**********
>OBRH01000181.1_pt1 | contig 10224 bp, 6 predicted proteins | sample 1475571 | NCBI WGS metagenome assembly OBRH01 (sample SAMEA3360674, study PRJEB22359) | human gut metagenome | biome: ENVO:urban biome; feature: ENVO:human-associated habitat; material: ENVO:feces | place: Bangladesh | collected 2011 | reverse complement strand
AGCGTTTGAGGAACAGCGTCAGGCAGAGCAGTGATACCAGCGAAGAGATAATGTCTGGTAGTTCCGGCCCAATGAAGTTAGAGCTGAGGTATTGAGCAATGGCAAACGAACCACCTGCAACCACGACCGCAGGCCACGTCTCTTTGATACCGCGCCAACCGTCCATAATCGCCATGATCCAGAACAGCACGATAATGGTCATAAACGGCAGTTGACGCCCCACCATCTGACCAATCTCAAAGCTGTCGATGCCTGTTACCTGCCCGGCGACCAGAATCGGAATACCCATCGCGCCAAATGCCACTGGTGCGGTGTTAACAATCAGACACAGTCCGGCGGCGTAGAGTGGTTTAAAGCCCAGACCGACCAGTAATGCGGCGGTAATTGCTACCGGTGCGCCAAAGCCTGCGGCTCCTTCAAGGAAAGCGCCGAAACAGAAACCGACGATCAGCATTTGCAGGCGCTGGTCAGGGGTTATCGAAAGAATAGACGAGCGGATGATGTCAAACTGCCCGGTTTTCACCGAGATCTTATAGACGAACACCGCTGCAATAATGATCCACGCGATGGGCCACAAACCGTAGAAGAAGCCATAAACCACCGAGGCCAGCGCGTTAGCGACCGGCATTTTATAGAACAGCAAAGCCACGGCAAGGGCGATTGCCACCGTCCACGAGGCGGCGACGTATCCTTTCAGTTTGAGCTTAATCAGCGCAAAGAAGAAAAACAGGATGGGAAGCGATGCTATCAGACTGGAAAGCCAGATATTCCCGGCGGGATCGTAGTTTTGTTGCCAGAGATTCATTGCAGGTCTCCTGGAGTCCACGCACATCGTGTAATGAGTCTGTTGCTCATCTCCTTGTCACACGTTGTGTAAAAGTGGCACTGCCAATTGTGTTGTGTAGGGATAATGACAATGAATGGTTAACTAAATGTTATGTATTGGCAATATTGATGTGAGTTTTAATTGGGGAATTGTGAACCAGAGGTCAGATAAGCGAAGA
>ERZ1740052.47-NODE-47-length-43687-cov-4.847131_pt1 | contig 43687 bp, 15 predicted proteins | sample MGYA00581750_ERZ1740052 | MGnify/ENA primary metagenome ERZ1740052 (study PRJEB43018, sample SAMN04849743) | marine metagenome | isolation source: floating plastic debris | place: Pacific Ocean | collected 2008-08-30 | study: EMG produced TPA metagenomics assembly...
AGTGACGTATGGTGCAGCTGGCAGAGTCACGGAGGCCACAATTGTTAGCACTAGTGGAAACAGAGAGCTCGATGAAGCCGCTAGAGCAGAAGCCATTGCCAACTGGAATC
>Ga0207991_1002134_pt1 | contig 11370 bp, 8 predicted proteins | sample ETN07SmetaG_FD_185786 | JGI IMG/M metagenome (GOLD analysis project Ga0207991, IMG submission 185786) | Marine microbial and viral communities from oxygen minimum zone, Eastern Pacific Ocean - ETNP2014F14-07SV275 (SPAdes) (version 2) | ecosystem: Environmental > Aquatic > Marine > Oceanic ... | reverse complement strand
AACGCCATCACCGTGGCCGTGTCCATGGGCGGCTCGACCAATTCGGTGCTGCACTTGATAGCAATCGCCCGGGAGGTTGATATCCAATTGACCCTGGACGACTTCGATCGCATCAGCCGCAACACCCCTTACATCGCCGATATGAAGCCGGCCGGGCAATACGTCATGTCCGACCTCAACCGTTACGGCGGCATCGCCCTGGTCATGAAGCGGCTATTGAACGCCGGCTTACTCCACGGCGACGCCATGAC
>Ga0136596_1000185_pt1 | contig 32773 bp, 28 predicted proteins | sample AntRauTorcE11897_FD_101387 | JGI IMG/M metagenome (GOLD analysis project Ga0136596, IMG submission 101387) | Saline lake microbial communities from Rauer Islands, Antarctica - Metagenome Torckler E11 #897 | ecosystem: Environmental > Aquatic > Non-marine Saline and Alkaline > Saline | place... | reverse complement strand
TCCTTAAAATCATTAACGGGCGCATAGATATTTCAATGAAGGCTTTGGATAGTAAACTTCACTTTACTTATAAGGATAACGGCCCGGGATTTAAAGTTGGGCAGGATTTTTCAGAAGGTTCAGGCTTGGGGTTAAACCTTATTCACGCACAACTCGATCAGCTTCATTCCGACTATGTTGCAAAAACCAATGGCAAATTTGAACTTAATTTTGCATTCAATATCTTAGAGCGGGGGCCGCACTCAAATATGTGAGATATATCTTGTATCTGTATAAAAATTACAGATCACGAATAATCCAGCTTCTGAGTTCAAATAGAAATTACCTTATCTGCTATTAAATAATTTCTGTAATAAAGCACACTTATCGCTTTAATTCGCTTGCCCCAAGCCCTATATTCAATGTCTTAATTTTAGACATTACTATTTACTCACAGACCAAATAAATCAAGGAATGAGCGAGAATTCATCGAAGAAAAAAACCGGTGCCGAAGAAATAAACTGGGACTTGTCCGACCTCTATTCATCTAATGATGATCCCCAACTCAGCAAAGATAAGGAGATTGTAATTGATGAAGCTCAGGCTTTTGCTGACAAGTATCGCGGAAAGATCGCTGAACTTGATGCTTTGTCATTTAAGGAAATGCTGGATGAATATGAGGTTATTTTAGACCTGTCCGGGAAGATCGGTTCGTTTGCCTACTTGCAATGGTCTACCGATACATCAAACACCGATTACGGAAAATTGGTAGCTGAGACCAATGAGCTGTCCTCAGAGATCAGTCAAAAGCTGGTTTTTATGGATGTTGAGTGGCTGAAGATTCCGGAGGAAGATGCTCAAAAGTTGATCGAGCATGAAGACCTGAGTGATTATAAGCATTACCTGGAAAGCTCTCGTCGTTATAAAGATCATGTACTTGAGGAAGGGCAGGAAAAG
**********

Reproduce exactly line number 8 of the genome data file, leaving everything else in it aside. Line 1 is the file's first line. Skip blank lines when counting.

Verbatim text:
TCCTTAAAATCATTAACGGGCGCATAGATATTTCAATGAAGGCTTTGGATAGTAAACTTCACTTTACTTATAAGGATAACGGCCCGGGATTTAAAGTTGGGCAGGATTTTTCAGAAGGTTCAGGCTTGGGGTTAAACCTTATTCACGCACAACTCGATCAGCTTCATTCCGACTATGTTGCAAAAACCAATGGCAAATTTGAACTTAATTTTGCATTCAATATCTTAGAGCGGGGGCCGCACTCAAATATGTGAGATATATCTTGTATCTGTATAAAAATTACAGATCACGAATAATCCAGCTTCTGAGTTCAAATAGAAATTACCTTATCTGCTATTAAATAATTTCTGTAATAAAGCACACTTATCGCTTTAATTCGCTTGCCCCAAGCCCTATATTCAATGTCTTAATTTTAGACATTACTATTTACTCACAGACCAAATAAATCAAGGAATGAGCGAGAATTCATCGAAGAAAAAAACCGGTGCCGAAGAAATAAACTGGGACTTGTCCGACCTCTATTCATCTAATGATGATCCCCAACTCAGCAAAGATAAGGAGATTGTAATTGATGAAGCTCAGGCTTTTGCTGACAAGTATCGCGGAAAGATCGCTGAACTTGATGCTTTGTCATTTAAGGAAATGCTGGATGAATATGAGGTTATTTTAGACCTGTCCGGGAAGATCGGTTCGTTTGCCTACTTGCAATGGTCTACCGATACATCAAACACCGATTACGGAAAATTGGTAGCTGAGACCAATGAGCTGTCCTCAGAGATCAGTCAAAAGCTGGTTTTTATGGATGTTGAGTGGCTGAAGATTCCGGAGGAAGATGCTCAAAAGTTGATCGAGCATGAAGACCTGAGTGATTATAAGCATTACCTGGAAAGCTCTCGTCGTTATAAAGATCATGTACTTGAGGAAGGGCAGGAAAAG